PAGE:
Substitute teachers in high demand and scarce | Local news


Sheila Opsal only took a few months to retire from the St. Clair School District. The former economics and technology teacher comes back to school one or two days a week when she is not traveling or looking after the grandchildren.

Being a substitute teacher offers the rewards of teaching with the flexibility to enjoy other retirement activities, she says.

But fewer people these days want to work as a substitute like Opsal. And more teachers need to take time off during the pandemic. This combination of increased demand and reduced supply has exacerbated an existing shortage of substitute teachers.

“We’re all in the same boat. We all have to fight, ”said New Ulm Supt. Jeff Bertrang.

Paraprofessionals and school principals are sometimes called off from their regular duties and teachers give up preparation time to fill in the gaps.

There are now two full-time substitutes at the New Ulm Elementary Schools who go to where they are needed every day. Mankato High Schools are testing a new system where teachers are on call to supervise students in a study room-like setting.

School districts and a company replacing several school districts in the area are asking parents and others to consider becoming subs, emphasizing that the only requirement is a four year college degree in any subject.

Ongoing demand

The schools have been struggling to find adequate replacement pools for years. And the pandemic has widened the gap.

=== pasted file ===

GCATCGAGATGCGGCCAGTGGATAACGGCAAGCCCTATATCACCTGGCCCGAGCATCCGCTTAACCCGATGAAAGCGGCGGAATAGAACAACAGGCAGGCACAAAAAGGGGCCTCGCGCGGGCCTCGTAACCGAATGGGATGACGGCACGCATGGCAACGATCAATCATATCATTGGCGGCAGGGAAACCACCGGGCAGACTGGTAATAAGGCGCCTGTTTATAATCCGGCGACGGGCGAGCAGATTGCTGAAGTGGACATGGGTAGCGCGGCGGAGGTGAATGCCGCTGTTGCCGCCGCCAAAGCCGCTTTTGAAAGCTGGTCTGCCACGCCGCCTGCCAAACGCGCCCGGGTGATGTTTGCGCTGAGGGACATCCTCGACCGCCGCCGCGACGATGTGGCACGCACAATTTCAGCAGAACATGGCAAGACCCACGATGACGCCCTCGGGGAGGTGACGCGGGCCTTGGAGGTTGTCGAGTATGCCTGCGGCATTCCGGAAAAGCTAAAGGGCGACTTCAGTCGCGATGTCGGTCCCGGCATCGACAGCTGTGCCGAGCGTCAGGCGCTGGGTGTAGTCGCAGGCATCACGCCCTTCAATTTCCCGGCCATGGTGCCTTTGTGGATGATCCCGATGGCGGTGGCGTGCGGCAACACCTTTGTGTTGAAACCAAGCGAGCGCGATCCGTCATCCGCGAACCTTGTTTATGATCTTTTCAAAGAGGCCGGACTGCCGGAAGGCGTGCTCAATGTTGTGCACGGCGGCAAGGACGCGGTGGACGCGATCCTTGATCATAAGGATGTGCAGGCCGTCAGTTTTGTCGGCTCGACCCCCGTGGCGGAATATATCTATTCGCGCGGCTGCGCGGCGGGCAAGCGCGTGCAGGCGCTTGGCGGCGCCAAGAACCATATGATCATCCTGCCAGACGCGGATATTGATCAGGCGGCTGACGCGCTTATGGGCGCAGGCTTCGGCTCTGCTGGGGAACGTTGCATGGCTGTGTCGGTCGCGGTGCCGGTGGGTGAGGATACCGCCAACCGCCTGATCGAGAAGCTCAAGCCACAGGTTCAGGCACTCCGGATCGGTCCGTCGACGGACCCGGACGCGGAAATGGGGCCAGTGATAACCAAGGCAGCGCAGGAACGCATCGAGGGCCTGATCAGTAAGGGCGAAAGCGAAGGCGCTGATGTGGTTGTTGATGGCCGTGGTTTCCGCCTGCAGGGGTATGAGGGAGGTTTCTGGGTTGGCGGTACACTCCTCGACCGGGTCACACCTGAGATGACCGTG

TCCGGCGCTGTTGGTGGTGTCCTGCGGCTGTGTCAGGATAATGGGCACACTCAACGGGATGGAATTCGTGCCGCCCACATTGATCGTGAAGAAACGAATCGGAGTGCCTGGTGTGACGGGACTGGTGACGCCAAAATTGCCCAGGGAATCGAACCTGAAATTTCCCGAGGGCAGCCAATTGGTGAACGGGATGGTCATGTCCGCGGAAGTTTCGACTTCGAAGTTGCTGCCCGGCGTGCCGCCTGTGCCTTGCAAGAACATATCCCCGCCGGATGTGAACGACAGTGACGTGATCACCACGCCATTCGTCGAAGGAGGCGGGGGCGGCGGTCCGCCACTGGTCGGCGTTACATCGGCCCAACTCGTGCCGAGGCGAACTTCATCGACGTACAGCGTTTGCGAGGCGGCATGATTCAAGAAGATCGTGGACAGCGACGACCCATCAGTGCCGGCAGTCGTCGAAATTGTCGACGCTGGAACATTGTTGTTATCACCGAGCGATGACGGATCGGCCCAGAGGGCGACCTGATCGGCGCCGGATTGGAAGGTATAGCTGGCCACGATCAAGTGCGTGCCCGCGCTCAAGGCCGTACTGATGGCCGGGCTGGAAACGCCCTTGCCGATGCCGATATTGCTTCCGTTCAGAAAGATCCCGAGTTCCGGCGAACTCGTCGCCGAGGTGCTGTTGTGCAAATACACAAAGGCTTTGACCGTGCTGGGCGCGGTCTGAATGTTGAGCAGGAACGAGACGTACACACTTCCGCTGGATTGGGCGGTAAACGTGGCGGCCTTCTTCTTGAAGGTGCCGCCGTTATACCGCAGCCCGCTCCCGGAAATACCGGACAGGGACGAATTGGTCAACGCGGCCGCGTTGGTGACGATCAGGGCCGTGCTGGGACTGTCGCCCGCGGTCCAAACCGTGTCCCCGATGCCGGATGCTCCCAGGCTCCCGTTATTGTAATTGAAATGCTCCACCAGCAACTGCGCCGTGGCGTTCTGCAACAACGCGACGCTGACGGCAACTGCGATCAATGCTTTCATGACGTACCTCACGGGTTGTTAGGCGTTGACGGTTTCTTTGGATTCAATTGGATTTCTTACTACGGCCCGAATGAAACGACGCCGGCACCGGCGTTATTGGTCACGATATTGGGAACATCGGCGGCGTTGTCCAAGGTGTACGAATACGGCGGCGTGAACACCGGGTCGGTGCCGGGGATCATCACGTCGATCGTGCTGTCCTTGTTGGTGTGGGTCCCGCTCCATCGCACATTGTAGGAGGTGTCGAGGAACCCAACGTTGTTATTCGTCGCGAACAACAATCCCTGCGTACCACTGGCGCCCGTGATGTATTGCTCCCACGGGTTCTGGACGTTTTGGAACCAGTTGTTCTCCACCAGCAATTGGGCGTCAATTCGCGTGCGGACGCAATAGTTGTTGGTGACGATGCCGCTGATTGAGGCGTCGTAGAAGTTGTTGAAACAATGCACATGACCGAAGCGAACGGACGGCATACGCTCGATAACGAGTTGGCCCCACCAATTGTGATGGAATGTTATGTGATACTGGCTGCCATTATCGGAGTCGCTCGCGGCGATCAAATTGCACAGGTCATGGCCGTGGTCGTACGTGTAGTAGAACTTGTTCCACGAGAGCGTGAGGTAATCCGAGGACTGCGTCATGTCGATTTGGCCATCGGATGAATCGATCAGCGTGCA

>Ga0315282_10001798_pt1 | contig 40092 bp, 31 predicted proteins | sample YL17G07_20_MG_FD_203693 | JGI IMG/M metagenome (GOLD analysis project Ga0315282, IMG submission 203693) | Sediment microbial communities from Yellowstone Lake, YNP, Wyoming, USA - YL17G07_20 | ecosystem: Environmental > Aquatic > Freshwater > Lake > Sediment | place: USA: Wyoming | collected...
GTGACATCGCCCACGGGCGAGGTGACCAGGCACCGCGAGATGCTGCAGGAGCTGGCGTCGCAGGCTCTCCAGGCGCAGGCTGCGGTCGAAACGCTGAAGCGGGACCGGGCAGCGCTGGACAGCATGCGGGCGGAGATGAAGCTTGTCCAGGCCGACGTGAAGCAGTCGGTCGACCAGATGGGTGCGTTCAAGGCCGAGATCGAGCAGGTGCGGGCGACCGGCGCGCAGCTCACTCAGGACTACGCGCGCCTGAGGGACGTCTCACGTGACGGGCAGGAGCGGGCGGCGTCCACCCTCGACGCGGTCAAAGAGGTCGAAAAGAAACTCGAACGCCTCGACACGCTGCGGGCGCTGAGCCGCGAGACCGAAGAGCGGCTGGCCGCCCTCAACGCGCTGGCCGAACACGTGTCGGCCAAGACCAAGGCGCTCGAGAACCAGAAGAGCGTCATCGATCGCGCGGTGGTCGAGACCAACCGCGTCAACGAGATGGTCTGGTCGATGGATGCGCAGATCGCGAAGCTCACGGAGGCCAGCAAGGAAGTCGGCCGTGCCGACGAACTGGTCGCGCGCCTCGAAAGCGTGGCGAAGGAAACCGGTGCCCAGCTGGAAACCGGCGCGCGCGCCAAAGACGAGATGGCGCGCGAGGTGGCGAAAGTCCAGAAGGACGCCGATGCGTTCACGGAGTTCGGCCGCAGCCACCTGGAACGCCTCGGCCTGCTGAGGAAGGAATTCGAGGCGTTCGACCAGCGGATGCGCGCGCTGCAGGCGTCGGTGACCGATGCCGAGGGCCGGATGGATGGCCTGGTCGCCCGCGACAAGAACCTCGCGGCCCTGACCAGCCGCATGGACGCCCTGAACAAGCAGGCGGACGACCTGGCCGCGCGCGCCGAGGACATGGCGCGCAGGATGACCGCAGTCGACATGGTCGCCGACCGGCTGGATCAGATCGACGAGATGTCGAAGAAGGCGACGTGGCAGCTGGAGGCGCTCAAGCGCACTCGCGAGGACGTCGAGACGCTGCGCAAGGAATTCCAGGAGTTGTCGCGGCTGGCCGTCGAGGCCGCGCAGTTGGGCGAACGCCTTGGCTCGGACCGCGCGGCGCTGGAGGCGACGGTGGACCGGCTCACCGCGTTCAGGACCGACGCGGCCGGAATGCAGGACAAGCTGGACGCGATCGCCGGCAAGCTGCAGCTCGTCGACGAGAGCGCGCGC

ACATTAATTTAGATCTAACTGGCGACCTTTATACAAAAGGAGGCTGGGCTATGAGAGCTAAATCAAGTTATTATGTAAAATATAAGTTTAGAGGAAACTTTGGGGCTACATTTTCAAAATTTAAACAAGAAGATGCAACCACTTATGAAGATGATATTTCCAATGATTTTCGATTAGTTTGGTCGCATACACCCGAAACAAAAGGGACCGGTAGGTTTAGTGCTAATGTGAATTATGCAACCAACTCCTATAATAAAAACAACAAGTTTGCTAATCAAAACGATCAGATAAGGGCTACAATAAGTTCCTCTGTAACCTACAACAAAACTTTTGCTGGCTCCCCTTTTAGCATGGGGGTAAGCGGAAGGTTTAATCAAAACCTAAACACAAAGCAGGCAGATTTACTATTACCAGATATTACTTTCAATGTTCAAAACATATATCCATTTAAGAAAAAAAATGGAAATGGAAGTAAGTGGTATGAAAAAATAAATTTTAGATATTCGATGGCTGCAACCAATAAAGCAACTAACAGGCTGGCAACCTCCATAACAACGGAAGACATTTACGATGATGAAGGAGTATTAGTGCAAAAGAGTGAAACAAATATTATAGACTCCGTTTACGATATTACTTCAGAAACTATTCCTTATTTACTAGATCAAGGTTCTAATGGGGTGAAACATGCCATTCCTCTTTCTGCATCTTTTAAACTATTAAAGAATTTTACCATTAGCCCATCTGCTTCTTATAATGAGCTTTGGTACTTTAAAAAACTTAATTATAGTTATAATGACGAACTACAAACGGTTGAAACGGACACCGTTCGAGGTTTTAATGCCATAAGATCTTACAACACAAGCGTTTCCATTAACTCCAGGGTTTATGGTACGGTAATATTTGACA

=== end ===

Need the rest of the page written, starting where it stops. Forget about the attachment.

“We were never overcrowded with substitutes from the start,” said Supt. Mark Westerburg of the Lake Crystal Wellcome Memorial Schools.

Districts are equally challenged with finding short-term replacements ready to fill in a day or two at a time, and long-term replacements for teachers on leave, said John Lustig, director of Mankato public schools.

Mankato District usually has a list of at least 115 available substitutes. Now there are just over 100 names, said Lustig.

On average, Lustig estimates around 45 teacher absences every day, 35 of which have to be filled by members of the substitute pool and 10 otherwise.

The districts of Mankato, St. Peter, Neu-Ulm and LCWM are among the districts that employ and manage substitute teachers themselves.

Maple River, St. Clair, and Waseca are among the districts that have contracts with Teachers on Call – a Twin Cities company that recruits and dispatches replacement workers to schools and early intervention centers.

The company is also experiencing more demand than it can serve, Vice President Al Sowers said. Requests have increased by about 10% compared to before the pandemic, he said. In the districts of central southern Minnesota, Teachers on Call can handle between 60% and 90% of requests.

Deficiency exacerbated

The return of face-to-face learning during an ongoing pandemic has increased demand and reduced supply, according to School Officials Day.

More and more teachers have to take time off because of their own illness, sick children, quarantines and daycare centers that are closed because of quarantine.

And this school year, the students are back in the classroom full-time, and the planned teacher absences for excursions, teacher training, and sporting and extracurricular activities are almost back to pre-pandemic levels.

Fewer people now work as subs.

Some former deputies found other jobs while the schools were in distance learning. Some have been lured into non-teaching jobs that are now better paid as employers in many sectors raise wages to survive in a hot job market.

Herb Kroon is among those who came forward but decided to stay home because they were concerned about exposure to the coronavirus.